Court junks bid to stop watershed protection efforts

May 10, 2021 8:54 am

The Regional Trial Court of Morong dismissed the civil case filed by three individuals which asked for the nullification of a 2017 Protection and Conservation Memorandum of Agreement between the Department of Environment and Natural Resources (DENR) and the Masungi Georeserve Foundation Inc. (MGFI) in parts of the Upper Marikina River Basin Protected Landscape (UMRBPL) in Baras, Rizal.

The Court Order dated 15 April 2021 dismissed the case for the absence of capacity to sue, particularly that the authority and legitimacy of the complainants to represent an alleged indigenous tribe from Antipolo was doubtful. The case was seen as a thinly-veiled attempt to intimidate environmentalists and claim parts of the protected area for private interests by fronting an indigenous community.


The case was filed after the award-winning environmental group from Masungi raised alarm about the fencing, installation of armed guards, and harassment by Rublou Inc. and its subsidiary Green Atom Renewable Energy Corporation in large tracts of the protected area in late 2020.

The complainants claimed they represented the Dumagat-Remontado tribe of Antipolo and the lawyer claiming to represent the tribe holds financial interests in these companies. These companies previously claimed their chairman, retired police general Luizo Ticman, bought a minimum of 300 hectares of the critical watershed for P5 per square meter from settlers and indigenous persons.

“This is a win for the environment, its defenders, as well as our natural allies, the indigenous people, who may often fall victim to misrepresentation, manipulations of their traditional governance, and unauthorized negotiations by both internal and external powers. We welcome the decision by the Court which protects the future of our abused watershed and biodiversity, and the integrity of the tribe being fronted,” an official of the Masungi Foundation commented.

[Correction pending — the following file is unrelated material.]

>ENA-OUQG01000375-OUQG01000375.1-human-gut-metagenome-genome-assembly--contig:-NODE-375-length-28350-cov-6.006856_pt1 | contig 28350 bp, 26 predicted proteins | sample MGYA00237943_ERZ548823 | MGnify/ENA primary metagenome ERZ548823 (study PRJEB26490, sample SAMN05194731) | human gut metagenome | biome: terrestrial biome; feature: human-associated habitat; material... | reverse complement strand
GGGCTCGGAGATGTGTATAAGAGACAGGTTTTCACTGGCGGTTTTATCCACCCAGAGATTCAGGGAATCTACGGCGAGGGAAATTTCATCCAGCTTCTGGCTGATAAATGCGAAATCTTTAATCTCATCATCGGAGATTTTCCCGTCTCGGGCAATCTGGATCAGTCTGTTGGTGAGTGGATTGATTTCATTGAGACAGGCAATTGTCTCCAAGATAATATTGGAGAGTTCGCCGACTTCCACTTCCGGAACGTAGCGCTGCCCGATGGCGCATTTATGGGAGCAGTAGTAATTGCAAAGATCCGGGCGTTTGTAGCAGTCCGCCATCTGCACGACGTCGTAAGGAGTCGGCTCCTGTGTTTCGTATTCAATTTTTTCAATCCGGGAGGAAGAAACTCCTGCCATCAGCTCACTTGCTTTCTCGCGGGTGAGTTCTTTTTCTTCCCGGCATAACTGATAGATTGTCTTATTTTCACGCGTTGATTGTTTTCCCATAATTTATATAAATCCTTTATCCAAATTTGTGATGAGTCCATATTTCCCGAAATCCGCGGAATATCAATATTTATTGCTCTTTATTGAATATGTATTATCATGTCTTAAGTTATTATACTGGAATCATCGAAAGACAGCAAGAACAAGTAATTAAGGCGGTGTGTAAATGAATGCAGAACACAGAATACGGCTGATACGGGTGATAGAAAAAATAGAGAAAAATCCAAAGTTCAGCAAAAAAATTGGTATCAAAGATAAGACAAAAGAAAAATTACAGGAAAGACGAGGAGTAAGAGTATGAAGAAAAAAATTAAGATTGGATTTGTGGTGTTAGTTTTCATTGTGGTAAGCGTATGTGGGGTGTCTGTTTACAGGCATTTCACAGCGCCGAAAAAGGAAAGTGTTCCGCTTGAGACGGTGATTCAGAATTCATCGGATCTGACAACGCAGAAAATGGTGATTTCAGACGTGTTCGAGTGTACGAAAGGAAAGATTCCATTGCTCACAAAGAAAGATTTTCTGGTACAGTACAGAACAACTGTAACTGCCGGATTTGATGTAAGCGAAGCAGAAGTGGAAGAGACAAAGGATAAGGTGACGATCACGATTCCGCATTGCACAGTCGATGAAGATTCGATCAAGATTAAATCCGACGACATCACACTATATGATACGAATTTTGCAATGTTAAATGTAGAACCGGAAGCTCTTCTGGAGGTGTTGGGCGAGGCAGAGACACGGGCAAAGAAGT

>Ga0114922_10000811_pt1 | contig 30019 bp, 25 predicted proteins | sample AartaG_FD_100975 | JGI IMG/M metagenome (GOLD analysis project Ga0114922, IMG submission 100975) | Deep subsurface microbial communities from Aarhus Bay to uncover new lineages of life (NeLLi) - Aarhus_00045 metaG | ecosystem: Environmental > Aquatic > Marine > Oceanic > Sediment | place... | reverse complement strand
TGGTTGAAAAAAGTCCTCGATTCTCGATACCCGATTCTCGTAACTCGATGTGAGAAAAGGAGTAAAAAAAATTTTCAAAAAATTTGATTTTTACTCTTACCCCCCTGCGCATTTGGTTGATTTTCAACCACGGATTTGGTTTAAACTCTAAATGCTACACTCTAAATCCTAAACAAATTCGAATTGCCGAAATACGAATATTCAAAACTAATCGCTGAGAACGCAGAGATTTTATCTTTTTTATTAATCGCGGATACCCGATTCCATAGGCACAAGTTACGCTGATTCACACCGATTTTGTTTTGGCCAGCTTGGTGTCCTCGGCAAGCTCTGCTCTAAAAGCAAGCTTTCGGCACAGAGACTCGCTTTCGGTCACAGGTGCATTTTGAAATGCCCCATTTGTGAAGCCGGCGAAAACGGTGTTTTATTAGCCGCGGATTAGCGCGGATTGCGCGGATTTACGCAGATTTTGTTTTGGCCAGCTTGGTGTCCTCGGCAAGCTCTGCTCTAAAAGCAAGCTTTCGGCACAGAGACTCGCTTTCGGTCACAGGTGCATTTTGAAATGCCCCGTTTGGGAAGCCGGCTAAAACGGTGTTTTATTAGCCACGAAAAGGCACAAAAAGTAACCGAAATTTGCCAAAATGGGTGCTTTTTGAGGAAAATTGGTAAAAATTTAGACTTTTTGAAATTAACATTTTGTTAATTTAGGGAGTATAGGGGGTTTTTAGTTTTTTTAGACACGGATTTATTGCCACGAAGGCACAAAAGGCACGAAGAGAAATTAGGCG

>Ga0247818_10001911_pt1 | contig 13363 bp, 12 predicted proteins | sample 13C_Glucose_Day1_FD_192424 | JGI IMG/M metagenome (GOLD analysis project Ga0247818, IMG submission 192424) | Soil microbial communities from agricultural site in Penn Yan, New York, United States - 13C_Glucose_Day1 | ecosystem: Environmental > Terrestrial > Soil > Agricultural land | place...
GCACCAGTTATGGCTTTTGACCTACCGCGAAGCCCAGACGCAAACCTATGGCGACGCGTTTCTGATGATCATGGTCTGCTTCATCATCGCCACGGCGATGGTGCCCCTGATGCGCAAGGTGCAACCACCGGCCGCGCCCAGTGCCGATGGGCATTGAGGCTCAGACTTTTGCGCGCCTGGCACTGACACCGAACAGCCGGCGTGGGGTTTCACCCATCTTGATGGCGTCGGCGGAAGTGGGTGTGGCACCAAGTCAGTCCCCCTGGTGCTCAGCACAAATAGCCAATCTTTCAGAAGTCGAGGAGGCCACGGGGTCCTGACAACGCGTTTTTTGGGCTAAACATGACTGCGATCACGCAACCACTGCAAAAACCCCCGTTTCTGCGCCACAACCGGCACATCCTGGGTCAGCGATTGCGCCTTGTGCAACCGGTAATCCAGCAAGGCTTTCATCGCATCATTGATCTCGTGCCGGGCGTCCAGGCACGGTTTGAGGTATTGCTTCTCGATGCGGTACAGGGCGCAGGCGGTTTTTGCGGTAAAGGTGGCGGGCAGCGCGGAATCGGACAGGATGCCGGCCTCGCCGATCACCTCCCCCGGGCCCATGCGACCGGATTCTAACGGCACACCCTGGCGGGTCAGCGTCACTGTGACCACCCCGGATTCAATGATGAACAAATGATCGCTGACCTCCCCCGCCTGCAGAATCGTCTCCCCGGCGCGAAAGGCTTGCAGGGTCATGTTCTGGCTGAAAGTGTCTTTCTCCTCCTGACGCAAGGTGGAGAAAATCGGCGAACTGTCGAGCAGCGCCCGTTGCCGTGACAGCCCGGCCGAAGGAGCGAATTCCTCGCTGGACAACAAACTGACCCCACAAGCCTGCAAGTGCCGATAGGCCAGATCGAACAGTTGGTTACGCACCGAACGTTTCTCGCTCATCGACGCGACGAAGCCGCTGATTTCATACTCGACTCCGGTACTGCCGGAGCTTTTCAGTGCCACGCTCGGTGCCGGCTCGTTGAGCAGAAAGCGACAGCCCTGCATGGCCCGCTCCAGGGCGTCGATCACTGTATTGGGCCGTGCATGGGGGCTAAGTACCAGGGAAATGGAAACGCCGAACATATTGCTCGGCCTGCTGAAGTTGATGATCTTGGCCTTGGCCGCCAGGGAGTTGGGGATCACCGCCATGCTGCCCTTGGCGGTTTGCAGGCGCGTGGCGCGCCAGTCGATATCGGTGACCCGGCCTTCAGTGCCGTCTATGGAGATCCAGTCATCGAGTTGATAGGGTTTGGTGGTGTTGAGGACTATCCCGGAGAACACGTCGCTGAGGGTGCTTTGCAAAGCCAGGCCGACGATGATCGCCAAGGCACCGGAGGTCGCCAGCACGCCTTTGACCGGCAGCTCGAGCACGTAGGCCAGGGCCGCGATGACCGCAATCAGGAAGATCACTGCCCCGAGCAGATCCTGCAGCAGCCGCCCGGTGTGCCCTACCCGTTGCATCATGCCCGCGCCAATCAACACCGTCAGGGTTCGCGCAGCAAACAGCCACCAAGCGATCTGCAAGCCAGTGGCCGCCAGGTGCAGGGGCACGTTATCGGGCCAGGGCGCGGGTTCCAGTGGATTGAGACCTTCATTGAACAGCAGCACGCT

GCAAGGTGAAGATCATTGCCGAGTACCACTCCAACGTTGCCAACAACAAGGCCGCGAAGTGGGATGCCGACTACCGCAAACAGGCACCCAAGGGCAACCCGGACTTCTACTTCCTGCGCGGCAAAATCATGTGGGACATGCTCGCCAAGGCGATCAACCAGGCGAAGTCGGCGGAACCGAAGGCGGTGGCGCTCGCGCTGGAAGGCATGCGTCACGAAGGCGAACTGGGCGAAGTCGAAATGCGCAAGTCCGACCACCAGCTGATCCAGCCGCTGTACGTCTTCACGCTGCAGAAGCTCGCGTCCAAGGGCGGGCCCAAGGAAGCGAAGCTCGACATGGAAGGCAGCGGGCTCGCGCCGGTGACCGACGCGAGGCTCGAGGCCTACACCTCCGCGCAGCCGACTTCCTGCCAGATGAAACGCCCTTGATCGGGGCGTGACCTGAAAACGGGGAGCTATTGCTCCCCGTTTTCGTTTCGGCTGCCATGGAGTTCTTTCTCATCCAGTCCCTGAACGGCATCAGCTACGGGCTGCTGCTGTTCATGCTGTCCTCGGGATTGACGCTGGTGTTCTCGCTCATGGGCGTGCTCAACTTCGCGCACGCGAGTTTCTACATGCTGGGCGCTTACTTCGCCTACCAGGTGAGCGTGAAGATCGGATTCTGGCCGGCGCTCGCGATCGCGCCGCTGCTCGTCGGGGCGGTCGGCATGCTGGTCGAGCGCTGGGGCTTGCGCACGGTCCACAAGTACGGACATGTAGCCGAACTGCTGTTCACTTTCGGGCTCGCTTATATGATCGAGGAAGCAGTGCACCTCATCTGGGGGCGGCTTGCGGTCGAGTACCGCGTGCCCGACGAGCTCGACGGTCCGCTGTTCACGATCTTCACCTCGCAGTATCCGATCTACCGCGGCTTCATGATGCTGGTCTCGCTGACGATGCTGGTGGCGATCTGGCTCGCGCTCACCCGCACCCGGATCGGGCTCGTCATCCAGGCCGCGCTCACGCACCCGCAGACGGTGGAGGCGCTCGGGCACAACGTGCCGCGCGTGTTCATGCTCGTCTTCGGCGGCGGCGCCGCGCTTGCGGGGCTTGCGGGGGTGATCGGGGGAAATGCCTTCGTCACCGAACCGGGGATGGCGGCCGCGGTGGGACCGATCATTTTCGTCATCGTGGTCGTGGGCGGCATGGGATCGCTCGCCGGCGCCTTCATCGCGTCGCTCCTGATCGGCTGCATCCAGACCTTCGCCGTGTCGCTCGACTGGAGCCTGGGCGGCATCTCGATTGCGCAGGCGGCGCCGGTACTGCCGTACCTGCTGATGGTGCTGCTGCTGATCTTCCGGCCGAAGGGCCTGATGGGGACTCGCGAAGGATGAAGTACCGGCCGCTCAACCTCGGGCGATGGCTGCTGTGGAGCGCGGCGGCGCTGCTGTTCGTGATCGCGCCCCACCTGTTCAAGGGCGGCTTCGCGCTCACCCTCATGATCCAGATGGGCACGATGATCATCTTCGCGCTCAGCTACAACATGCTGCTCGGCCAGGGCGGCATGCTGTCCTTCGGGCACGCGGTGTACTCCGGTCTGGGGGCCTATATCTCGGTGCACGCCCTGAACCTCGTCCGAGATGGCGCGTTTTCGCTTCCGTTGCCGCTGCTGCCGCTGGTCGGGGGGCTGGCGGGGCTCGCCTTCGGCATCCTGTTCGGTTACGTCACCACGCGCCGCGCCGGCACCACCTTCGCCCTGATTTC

Elders and members of the Dumagat-Remontado tribe of Antipolo also pushed back on claims the recently dismissed case represented the tribe’s position. “Wala kaming alam dyan [sa mga kaso against MGFI and DENR] (We don’t know anything about those [cases and press releases],” an elder of the Dumagat-Remontado tribe of Antipolo, who agreed to be quoted on the condition of anonymity, said.

Minsan pinapapirma lang kami pero hindi pinapakita ang papel. ‘Wag naman nilang gamitin lang ang komunidad at ang mga matatanda, para maisulong lang ang kanilang personal na interes. (Sometimes they just make us sign something without showing the contents. They shouldn’t use the community or elders to advance their personal interests.)

Consensus-building among elders and members is a vital part of the customary decision-making processes of the said indigenous community.



The Masungi Georeserve Foundation and environmental advocates have been vocal against the presence of quarry operators, land grabbers, illegal loggers, and other protected area violators inside the URMBPL. The degradation of the watershed, which only has some 20% of forest left, was identified as a driver of the massive flooding and landslides during Typhoon Ulysses in 2020 and Typhoon Ondoy in 2009. The Foundation continues to hold genuine dialogues with surrounding indigenous communities for innovative partnerships in landscape restoration and reforestation.

Meanwhile, Rublou Inc. and Green Atom Renewable Energy Corporation are facing complaints and accusations from Sangguniang Bayan of Laoac, Pangasinan for alleged irregularities in a PHP4.5-billion Waste-to-Energy incineration project in the town. Their chairman faces multiple graft charges from the Ombudsman involving the purchase of overpriced rubber boats and helicopters.


The Masungi Georeserve Foundation Inc. runs and conserves the globally acclaimed Masungi Georeserve in Baras, Rizal through research, education, and sustainable development. After twenty years of protection from various threats such as illegal logging and quarrying, it is now home to historic limestone formations and hundreds of native and endemic flora and fauna. In 2017, the Foundation was tasked by the Philippine Government to help similarly restore and reforest degraded areas around Masungi’s limestone formations, which includes parts of the URMBPL or Upper Marikina Watershed, at no cost to the government.